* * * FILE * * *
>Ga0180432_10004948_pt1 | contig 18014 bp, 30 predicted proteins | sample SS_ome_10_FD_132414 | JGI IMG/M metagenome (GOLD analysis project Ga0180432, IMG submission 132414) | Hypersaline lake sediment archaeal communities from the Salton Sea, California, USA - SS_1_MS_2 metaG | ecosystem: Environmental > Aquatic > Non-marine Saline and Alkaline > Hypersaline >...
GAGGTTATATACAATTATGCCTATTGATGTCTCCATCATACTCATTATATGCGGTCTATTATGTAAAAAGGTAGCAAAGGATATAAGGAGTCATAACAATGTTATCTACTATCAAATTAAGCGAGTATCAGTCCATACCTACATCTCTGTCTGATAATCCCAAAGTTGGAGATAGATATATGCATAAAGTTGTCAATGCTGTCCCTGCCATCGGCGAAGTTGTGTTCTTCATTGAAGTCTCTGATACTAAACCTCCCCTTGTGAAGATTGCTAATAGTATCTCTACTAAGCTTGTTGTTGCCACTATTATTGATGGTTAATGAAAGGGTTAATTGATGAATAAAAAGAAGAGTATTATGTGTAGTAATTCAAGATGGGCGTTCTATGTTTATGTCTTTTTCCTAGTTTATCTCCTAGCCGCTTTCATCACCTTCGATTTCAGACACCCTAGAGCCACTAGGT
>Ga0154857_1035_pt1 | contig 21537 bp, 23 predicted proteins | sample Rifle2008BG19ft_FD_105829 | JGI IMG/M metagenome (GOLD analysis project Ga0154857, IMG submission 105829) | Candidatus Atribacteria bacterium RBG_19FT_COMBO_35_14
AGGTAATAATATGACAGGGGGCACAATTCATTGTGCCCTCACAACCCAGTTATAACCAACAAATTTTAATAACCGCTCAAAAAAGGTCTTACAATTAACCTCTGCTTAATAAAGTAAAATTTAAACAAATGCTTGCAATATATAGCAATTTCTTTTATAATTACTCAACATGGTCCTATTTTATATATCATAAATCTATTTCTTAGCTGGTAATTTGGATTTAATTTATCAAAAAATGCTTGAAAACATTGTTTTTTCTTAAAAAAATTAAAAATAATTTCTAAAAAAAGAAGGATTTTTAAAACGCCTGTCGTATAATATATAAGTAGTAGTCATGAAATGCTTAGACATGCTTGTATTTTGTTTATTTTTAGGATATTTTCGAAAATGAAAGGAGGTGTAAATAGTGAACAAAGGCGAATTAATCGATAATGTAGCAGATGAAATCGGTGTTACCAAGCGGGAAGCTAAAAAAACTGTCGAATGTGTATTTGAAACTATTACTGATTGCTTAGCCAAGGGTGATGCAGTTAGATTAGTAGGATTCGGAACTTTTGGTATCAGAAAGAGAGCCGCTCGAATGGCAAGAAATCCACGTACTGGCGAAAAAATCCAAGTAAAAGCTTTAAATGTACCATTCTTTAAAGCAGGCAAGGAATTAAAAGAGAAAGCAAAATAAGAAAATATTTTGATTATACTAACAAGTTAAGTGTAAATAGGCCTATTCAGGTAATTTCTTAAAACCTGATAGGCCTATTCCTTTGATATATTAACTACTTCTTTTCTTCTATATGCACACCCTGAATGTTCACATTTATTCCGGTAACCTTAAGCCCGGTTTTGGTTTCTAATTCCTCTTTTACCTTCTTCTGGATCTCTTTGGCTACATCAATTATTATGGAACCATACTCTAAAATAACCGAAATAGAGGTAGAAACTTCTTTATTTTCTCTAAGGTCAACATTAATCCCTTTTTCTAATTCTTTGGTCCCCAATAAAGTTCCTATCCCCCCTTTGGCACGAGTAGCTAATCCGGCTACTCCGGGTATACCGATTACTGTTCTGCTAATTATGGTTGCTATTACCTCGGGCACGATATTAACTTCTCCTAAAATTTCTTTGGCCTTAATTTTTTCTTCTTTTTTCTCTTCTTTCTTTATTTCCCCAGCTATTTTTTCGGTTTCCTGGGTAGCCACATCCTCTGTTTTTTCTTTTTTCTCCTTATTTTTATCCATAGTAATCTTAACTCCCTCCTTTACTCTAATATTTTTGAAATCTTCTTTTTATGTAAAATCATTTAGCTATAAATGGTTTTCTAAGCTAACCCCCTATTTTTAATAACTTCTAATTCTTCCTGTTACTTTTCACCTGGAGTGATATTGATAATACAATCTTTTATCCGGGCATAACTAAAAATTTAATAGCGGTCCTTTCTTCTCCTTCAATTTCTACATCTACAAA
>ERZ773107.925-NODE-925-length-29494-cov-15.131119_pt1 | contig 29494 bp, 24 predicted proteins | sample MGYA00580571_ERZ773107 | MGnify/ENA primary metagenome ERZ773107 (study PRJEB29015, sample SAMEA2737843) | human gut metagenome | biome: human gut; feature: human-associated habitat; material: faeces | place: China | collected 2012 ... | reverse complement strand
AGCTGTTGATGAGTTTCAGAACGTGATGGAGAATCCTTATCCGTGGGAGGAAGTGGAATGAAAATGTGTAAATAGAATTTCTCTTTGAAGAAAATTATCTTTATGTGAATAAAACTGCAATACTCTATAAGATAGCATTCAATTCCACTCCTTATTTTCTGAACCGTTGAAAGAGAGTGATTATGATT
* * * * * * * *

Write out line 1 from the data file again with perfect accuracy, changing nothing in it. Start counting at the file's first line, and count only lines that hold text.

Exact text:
>Ga0180432_10004948_pt1 | contig 18014 bp, 30 predicted proteins | sample SS_ome_10_FD_132414 | JGI IMG/M metagenome (GOLD analysis project Ga0180432, IMG submission 132414) | Hypersaline lake sediment archaeal communities from the Salton Sea, California, USA - SS_1_MS_2 metaG | ecosystem: Environmental > Aquatic > Non-marine Saline and Alkaline > Hypersaline >...